56

Body Mass Index (BMI)

A calculation of height and weight that determines an individual's level of risk for a variety of health problems.

57

Overweight

(1) A person that has a body mass index (BMI) of between 25.0 and 29.9. (2) According to social standards, a body that is larger than current cultural ideals. A person that has a body mass index (BMI) of between 25.0 and 29.9.

58

Obese

According to scientific standards, a person that has a body mass index (BMI) of 30.0 and higher.

59

Underweight

(1) According to scientific standards, ap erosion that has a body mass index (BMI) of 18.4 of lower. (2) According to social standards, a body that is thinner than current cultural ideals.

60

Healthy BMI:

Between 18.5 and 24.9.

61

What are the risks of being overweight?

High cholesterol, type 2 diabetes, heart disease, high blood pressure, arthritis, and more.

62

What are the risks of being underweight?

Heart problems, lowered immunity, anemia, depression, and death.

63

True or false? Most people who are underweight have anorexia.

False, most underweight people are from developing nations, and are malnourished.

64

Anorexia Nervosa

An eating disorder that is considered to be a mental disorder. Combination of physical and psychological symptoms that are dependent on the progression of the illness, including: extreme weight loss to the point of emaciation (calorie restriction of obsessive exercise); distorted body image where they see themselves as overweight; loss of female menstruation; growth of fine white hair over the body; yellowing of skin; anemia; heart problems; brain damage; and multi-organ failure.

65

What has the highest mortality rate of any mental illness?

Anorexia nervosa.

66

When does anorexia peak?

Transition between adolescence to young adulthood.

67

Muscle Dysmorphia

A psychological disorder that involves a preoccupation with being too thin or small and results in an obsession with weightlifting accompanied by anxiety or mood disorders, extreme body dissatisfaction, distorted eating attitudes, and anabolic steroid use.

68

What is another name for muscle dysmorphia?

Bigorexia.

69

Which is more common? Muscle dysmorphia or anorexia?

Muscle dysmorphia.

70

What causes people to be overweight?

Directly, it is the over-consuming of calories. However, there are underlying causes, such as the inability to deal with negative emotions effectively or the way that unhealthy food saturates our culture.

71

Ego-Psychological Theories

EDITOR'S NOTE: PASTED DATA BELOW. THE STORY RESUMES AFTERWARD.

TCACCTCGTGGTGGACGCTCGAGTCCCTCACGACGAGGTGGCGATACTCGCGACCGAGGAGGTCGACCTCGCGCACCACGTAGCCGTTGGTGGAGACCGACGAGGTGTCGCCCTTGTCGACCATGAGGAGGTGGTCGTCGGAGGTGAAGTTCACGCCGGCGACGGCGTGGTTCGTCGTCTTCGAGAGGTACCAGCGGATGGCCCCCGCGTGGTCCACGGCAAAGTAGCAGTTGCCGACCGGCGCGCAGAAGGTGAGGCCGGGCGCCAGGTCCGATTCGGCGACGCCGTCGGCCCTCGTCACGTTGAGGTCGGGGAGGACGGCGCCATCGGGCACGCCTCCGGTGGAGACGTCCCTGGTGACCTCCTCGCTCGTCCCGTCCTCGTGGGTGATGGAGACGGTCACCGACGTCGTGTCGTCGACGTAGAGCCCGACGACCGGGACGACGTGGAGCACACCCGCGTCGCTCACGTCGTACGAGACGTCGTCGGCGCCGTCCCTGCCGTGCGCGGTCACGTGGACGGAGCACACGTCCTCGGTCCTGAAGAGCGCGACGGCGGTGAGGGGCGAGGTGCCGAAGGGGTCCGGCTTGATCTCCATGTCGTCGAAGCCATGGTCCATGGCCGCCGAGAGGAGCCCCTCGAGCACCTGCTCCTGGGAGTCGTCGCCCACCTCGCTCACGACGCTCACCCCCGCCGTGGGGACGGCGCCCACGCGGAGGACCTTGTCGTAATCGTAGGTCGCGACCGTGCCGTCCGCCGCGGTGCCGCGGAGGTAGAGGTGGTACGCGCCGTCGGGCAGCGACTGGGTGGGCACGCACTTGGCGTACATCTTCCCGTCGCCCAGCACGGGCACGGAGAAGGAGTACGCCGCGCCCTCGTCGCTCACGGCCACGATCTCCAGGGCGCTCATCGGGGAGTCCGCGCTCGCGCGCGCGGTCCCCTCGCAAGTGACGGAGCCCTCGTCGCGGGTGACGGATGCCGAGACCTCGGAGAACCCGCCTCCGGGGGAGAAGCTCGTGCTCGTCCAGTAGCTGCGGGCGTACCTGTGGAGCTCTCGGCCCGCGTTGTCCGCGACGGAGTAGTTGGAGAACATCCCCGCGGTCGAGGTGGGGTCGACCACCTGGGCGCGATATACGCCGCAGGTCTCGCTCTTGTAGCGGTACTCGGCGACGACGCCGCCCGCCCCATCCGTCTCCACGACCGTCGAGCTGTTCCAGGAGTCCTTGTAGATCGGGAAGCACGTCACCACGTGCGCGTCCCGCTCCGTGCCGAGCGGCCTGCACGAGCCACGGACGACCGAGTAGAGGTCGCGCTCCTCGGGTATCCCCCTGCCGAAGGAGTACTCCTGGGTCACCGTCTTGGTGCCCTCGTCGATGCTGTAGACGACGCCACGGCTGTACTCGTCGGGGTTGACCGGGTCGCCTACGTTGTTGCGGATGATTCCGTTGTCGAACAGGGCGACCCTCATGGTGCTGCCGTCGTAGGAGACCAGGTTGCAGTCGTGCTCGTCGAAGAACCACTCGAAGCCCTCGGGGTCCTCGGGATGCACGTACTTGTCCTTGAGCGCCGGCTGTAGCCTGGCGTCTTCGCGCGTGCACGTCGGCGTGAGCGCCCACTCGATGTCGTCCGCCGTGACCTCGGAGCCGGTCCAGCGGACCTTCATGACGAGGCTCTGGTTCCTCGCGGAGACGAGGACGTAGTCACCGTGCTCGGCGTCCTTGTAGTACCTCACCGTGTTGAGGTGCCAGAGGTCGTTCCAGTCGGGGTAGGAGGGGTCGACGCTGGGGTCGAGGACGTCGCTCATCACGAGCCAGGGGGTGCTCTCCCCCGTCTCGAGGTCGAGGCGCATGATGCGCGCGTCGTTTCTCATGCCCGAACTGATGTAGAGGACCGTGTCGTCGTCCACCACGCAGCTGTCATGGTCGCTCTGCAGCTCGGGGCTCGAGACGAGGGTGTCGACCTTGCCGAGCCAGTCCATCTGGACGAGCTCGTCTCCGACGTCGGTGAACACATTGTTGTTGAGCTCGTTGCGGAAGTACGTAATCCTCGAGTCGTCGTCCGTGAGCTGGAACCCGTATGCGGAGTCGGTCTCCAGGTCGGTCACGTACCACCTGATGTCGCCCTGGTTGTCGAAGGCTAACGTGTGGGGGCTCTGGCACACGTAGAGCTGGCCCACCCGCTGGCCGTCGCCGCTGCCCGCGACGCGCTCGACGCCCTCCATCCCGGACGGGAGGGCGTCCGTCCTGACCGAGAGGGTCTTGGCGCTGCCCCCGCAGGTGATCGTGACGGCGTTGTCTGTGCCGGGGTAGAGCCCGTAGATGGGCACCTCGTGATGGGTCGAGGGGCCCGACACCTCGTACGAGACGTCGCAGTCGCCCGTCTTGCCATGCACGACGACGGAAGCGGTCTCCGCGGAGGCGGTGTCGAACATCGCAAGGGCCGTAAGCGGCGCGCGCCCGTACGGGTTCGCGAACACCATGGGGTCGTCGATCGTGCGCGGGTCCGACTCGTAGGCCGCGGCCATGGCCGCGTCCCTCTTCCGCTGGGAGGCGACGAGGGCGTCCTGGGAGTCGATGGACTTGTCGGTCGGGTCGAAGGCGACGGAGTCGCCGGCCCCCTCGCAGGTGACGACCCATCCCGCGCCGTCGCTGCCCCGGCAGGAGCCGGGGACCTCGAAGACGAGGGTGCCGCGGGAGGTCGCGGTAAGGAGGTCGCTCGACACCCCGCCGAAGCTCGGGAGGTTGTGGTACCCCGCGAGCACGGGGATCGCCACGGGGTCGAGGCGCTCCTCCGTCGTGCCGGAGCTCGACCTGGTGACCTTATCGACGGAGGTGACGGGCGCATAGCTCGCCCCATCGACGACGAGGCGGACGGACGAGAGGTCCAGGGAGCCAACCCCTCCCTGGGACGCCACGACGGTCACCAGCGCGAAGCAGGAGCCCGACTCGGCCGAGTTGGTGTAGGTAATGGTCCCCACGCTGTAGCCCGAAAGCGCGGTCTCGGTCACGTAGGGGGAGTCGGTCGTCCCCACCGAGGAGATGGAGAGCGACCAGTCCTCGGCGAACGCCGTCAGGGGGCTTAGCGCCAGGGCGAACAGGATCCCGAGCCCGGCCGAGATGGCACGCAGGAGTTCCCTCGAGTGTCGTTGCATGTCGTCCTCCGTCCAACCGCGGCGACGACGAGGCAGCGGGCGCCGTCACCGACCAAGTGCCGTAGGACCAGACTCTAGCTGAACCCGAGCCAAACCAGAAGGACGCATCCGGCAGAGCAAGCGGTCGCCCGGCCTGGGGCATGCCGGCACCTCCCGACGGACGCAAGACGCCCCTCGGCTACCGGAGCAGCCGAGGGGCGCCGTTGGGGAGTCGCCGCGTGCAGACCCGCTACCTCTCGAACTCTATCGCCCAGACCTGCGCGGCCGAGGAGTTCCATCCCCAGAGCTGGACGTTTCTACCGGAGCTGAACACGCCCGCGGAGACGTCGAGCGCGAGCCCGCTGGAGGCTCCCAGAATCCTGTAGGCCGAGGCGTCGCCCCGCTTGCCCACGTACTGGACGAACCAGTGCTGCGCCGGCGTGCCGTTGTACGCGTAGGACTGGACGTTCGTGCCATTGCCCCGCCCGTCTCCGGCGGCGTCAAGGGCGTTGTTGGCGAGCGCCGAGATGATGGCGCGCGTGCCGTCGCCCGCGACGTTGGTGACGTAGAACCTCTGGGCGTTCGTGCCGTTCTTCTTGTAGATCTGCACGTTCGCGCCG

Theories that explain anorexia nervosa in terms of impaired psychological functioning emerging from the child-mother relationship.

72

Family Systems Theories

Theories that explain anorexia in terms of emotionally enmeshed, rigid, overly controlling families.

73

Endocrinological Theories

Theories that explain anorexia nervosa in terms of hormonal defects.

74

Sociocultural Theories

Theories that explain anorexia nervosa in terms of social norms emphasizing thinness, media images, and social learning or modelling.

75

What standards are used when assessing others' physical appearance?

Social (as opposed to medical).

76

What type of bodies were considered attractive in a study? Thin or normal?

Thin.

77

What types of countries are likely to find slender women attractive?

Developed countries.

78

What types of countries are likely to find larger women attractive?

Developing countries.

79

How are overweight people stigmatized?

Emotionally and socially handicapped, lazy, sad, and lacking self-control.

80

How does the media portray overweight people?

Fashion models are getting thinner and thinner. Most are underweight, meeting anorexic standards. Body size of women in media is different from the average woman in society. Children's shows portray overweight characters negatively.

81

How is the media portrayal of male bodies more complicated?

Media focuses on a combination of weight and muscularity.

82

What are some negative effects of being obese?

- More likely to be victimized.
- Less financial support from parents.
- Impact on own perceptions.
- Name calling, whispering.
- Less likely to get hired.
- Get paid less (for women; affect men only at extreme levels).

83

How does the media act as an agent of self control when it comes to the ideal body?

By portraying the message that the right physical characteristics are indicators of strong morality, while the wrong physical characteristics indicate a lack of morality.

84

How does commercialization affect body image?

By telling people they are too fat, or not muscular enough. Sell them products such as weight loss pills or protein supplements. Disney had a project aimed at "improving the health habits of children" where they fought off fat villains.

85

What is the number one cause of death in North America for adults?

Heart disease. Being obese is one of the central risk factors to this.

86